Requirements: Black A3 sugar paper, white chalk, oil pastels and black teddy dye (i find it washes off  the pastel better)

Time: Aprox. 3 lessons 1 hr each

Grab a book about Picasso and show your kids how a man who lived so recently was a normal human with faults and problems but one large talent.

Here some things I found:

Pablo Picasso Lived from 1881 till 1973 just 10 years before I was born.

He had 7 woman/wives/mistresses.

He had two children called Claude and Paloma who he enjoyed drawing with.

He was a phenomenal artist at 15 already.

Picasso said he had spent his whole life trying to draw like a child – I challenged my kids to think why they thought that was.

He was able and enjoyed many forms of art and worked in many different media not just oil paint of charcoal.

He went through a blue period – Do you think that was the only paint left.

He was the first person ever to think of cubism.  Breaking thinks down to their simpler shapes and reconstructing them in a new way.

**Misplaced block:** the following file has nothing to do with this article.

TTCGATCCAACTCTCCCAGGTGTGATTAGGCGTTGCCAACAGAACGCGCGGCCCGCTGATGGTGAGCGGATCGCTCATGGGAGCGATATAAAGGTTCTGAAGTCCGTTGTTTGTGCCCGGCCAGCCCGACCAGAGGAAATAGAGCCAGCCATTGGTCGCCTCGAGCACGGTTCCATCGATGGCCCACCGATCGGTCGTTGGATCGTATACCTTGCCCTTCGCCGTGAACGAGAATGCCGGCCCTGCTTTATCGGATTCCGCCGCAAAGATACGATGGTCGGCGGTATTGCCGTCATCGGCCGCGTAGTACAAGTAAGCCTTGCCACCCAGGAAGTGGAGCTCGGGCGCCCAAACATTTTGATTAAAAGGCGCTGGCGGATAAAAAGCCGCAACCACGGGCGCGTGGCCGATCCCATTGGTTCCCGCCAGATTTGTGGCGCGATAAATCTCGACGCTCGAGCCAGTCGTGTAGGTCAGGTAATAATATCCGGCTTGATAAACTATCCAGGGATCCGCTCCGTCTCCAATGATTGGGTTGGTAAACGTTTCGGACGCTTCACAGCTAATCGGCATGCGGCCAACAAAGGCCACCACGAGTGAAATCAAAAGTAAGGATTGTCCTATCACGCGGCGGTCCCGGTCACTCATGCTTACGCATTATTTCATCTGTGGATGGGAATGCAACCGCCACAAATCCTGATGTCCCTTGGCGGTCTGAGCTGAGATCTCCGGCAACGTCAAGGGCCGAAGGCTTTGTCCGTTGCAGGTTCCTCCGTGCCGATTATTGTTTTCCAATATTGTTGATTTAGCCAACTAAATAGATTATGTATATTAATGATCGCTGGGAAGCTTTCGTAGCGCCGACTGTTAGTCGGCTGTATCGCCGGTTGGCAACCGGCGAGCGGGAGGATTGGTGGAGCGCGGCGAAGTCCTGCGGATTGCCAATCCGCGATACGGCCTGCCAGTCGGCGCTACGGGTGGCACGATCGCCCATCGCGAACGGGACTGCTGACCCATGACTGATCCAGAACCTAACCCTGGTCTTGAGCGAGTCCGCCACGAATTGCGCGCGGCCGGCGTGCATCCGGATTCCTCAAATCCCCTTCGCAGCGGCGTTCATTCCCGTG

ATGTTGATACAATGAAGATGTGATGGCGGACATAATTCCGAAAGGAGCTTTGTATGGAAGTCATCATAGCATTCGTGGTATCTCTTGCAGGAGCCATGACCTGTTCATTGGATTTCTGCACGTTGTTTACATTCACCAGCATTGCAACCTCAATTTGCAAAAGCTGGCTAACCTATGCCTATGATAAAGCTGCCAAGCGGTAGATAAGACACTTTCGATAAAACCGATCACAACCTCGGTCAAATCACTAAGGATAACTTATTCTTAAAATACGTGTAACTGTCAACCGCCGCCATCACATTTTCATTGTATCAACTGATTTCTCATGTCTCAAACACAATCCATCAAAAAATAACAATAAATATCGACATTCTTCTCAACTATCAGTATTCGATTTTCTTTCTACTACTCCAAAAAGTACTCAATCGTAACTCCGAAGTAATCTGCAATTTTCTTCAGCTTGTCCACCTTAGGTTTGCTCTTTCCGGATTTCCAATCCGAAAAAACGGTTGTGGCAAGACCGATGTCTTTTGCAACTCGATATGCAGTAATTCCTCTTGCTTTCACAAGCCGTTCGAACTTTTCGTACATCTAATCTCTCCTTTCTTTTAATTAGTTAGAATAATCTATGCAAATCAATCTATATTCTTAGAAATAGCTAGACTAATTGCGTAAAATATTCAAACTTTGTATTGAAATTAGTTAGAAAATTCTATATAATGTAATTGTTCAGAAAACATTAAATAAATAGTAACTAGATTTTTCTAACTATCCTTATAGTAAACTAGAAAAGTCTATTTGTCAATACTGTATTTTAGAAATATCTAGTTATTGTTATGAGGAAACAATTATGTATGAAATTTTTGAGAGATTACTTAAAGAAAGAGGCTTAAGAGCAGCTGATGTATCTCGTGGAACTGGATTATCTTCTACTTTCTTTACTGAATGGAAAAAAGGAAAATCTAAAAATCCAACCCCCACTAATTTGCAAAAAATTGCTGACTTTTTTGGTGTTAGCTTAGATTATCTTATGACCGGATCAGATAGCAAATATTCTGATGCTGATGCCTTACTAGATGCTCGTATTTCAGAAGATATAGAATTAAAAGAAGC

He wanted to paint what he knew not what he saw – Which I found particularly interesting as I am often encouraging my kids to observe and draw what they see and not to rely on what they think they saw.  So in this project they were SO much more free.

This project gave the “bad at art” a chance to shine because theirs looked awesome too.  Just don’t colour over the chalk lines and remember to blend.

We looked at how Picasso drew his faces from various angles and put them together. We spoke about PROFILE and PORTRAIT

So the nose could be profile but the eyes portrait and one half off the face.  The hair could be in sections and facing any way.  Outline some of the parts to bring attention to them or to show meaning special to you.  I had a line through my forehead to show how I frown.  I made a shape outline for my check to show how I put blush on most mornings.

Also colour I believe should play a large part in the work.  Each colour used having a meaning to the artist for their self-portrait.

Give it ago art teacher and enjoy their awe.

Advertisements